Review: The Revenant Features A Top Tier Lead Performance But Is A Little Long
Title: The Revenant
Director: Alejandro González Iñárritu
Screenwriter: Mark L. Smith (screenplay), Alejandro González Iñárritu (screenplay), and Michael Punke (based in part on the novel by)
Principal Cast: Leonardo DiCaprio, Tom Hardy, Domhnall Gleeson, Will Poulter, Forrest Goodluck, and Paul Anderson
Summary: A frontiersman named Hugh Glass on a fur trading expedition in the 1820s is on a quest for survival after being brutally mauled by a bear.
I’ve been thinking about this review for nothing short than a month. I got to see The Revenant in the beginning of December because for a movie to qualify for end of year awards and the like it needs to screen before the end of the year. I’ve sat down several times to try and write this review but I always find myself short of words. This movie has been hyped because of all of the end of year awards it is wracking up, but even after so much time to think about it I just don’t know if I’m quite as on board as everyone else is.
The Revenant is masterfully acted with a stunning performance by Leonardo DiCaprio, but a very long running time made it feel a little sluggish to me.
As I was writing my end of year lists I wondered on Twitter if keeping The Revenant off of my top ten would get me kicked out of the “cool kids club”. I was listening to my fellow critics gush about this movie and I just wasn’t as convinced as everyone else. That is not to say that it is bad, not by any stretch of the word, but I wasn’t as into it as everyone else. When people say that this is the best performance by Leonardo DiCaprio as Hugh Glass they aren’t lying. He leaves absolutely nothing on the table and someone should probably give him an Oscar before this man kills himself. This is one of those movies that is hard to watch, not because of blood or gore, but just moments that make you wince with sympathy pain. The bear attack that kicks off the plot is overly long and brutal enough that it belongs in the horror genre. The movie doesn’t skirt away from how painful that entire scene would be for a real human being. (That being said the bear was CGI and it was painfully (for lack of a better word) obvious, but more on that later).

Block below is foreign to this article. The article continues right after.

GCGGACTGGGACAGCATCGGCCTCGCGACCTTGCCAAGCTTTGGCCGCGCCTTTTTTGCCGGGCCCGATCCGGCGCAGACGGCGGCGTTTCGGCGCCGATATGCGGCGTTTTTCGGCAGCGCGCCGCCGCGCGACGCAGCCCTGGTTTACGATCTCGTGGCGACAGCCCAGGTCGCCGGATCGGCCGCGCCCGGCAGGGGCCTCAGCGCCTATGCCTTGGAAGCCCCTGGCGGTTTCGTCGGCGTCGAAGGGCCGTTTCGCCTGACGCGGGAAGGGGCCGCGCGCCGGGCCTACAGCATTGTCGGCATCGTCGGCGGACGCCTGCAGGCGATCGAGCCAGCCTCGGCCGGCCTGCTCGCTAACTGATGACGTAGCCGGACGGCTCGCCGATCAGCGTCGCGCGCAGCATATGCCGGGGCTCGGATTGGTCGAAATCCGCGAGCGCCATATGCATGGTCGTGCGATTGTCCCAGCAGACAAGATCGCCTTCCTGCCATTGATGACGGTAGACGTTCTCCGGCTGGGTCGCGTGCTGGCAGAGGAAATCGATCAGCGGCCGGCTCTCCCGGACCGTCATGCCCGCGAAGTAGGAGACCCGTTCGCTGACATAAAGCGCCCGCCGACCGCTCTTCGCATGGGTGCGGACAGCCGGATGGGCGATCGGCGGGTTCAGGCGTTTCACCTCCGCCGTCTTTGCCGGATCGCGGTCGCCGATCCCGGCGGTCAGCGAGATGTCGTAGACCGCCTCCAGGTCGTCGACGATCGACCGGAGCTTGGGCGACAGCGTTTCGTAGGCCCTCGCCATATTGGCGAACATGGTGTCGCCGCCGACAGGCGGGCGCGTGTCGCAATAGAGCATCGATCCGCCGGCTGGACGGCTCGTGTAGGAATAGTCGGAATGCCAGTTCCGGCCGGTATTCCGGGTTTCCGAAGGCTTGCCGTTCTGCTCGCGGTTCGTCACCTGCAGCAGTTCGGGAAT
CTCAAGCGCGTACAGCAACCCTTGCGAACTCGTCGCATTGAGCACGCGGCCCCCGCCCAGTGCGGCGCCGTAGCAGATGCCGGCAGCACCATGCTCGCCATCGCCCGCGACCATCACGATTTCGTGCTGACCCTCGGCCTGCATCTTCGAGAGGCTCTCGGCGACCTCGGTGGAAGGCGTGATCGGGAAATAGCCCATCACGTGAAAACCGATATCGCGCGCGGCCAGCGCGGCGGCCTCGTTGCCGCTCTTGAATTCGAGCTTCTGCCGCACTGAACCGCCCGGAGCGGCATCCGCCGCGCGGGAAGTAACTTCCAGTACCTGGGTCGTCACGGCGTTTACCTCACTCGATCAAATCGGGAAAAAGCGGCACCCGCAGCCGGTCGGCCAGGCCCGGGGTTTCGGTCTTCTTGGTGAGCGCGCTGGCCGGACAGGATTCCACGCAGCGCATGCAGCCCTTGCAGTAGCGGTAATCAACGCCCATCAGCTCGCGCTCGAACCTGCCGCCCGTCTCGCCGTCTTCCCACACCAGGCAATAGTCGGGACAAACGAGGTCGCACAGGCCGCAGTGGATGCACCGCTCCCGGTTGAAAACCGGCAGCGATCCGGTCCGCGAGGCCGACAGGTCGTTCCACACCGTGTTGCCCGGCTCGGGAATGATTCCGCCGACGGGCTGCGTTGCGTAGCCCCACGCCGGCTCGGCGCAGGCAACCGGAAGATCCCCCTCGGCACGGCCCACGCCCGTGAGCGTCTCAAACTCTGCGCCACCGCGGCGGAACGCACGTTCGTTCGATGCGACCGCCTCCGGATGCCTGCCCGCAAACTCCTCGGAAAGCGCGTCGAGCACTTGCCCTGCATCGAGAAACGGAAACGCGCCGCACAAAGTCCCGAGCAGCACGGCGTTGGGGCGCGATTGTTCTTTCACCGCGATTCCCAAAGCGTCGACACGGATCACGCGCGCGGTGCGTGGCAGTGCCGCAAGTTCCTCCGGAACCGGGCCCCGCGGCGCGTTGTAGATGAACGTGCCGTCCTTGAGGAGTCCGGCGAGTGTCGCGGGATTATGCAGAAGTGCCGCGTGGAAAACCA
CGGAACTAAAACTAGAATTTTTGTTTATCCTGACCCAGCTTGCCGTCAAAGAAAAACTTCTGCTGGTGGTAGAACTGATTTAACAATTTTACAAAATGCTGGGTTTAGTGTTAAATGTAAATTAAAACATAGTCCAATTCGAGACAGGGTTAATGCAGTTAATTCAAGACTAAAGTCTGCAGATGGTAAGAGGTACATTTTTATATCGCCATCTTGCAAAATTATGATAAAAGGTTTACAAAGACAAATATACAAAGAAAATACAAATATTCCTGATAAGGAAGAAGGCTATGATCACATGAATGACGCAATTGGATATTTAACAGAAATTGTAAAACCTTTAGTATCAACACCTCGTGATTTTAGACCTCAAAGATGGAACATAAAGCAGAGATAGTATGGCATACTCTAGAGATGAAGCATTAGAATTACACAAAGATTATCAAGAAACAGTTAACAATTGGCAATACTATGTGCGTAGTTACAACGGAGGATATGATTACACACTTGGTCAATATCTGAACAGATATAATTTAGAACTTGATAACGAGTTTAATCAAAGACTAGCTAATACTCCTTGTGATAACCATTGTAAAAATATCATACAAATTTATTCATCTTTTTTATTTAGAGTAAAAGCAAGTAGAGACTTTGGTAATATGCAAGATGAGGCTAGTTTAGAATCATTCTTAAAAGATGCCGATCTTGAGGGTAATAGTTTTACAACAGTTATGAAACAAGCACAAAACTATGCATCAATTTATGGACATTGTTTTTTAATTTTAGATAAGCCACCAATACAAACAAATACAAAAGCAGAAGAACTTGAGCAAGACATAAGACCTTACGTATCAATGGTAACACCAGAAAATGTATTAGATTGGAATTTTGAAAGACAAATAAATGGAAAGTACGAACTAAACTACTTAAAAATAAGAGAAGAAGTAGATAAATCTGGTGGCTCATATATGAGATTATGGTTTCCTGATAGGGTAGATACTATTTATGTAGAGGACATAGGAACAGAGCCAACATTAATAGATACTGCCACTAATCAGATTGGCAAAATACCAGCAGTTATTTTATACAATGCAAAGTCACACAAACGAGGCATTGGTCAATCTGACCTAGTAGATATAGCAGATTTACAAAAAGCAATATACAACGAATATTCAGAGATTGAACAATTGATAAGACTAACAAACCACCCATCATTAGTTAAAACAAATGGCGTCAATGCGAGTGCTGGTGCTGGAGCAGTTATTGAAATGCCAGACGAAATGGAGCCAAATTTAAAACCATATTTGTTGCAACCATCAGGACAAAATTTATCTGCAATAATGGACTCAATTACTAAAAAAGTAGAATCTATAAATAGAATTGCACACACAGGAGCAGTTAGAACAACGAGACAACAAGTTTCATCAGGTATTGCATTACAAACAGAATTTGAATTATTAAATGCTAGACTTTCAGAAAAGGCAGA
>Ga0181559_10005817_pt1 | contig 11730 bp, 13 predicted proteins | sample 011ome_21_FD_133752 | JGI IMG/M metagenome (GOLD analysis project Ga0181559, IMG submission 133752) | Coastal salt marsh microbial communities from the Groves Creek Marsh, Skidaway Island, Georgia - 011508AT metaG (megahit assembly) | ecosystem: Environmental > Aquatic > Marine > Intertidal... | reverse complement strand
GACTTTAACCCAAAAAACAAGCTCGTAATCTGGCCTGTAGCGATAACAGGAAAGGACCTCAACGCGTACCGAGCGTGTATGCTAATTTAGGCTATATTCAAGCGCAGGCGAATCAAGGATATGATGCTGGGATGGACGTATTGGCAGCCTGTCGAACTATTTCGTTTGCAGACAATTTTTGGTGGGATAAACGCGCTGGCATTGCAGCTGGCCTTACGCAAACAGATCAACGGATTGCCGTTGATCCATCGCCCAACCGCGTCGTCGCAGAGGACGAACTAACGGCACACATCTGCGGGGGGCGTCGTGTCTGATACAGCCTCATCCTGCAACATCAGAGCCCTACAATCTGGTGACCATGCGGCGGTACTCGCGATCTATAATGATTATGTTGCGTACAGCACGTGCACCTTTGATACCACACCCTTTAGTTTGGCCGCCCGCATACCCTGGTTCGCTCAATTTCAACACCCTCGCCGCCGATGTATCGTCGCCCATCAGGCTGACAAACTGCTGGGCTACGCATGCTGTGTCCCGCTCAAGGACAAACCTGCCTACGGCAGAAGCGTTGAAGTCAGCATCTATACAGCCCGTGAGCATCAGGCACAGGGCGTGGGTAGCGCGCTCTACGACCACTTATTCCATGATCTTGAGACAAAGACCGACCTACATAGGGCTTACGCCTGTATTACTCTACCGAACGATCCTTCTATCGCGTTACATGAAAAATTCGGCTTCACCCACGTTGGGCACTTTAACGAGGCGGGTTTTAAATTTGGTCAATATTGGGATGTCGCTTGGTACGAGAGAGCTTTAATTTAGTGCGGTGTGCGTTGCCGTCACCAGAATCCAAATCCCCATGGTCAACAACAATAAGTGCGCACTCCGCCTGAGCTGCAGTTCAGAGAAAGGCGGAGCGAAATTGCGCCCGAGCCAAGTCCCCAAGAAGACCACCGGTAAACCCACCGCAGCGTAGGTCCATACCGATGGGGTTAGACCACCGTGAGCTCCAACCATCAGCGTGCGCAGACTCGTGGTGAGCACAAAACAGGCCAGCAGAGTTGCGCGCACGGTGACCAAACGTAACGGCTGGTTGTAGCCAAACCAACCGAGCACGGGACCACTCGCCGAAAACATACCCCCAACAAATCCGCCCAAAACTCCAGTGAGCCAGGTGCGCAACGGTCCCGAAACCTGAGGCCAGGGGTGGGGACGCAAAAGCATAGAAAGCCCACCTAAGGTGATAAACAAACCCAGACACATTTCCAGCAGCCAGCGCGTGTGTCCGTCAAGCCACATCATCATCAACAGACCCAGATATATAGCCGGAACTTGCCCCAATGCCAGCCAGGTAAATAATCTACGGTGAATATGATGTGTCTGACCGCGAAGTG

This is mostly a one man story but there are some great back up performances by the supporting cast. One of the stand outs for me was Domhnall Gleeson as Captain Andrew Henry, currently taking the world by storm thanks to Star Wars: The Force Awakens and breaking hearts in Brooklyn with red hair that any Harry Potter fan would recognize. He does a lot with a limited amount of screentime and with a sense of righteousness that you don’t see in movies like this. The other was Will Poulter as Bridger who just perfectly encapsulates a man who just wants to do the right thing. Director Alejandro González Iñárritu must be given credit for how beautiful this movie is. He truly captures what a harsh and unforgiving terrain this was being shot in. If half of the stories about how hard this shoot was are true, it’s probably a miracle that no one actually died. The movie was shot entirely with natural light and cinematographer Emmanuel Lubezki is probably going to get another Oscar this year.
By the time the movie ended, however, I just wasn’t as in love with it as I wanted to be. The movie is over two and a half hours long, and unlike other long movies this year it felt that way to me. I’m not sure if the pacing was bad or if the movie was just a little too long. I’m in one of those rare moments where I’m having a hard time putting into words why I didn’t like this movie more. Tom Hardy is our villain and it isn’t his best performance in my opinion. Hardy is a solid actor but it seemed like he wasn’t as invested in this movie as he has been in the past. There were also some coincidences that seemed a little far fetched and moments where the line of “fiction” and “reality” that I’ve talked about in the past began to blur. It’s almost impossible to avoid this line when it comes to true stories but some movies handle it better than others. As I said earlier the CGI bear, not the attack itself, was a little fake looking to me and it kept taking me out of the scene.
The Revenant has one of the best performances of the year along with a very good turnout from one of the best directors working, but at the end of the day I couldn’t make myself say that the movie was brilliant. It was very good, and got an honorary mention in my top ten list, but aside from the spectacle of seeing Leonardo DiCaprio nearly kill himself for a role, I didn’t love it as much as everyone else.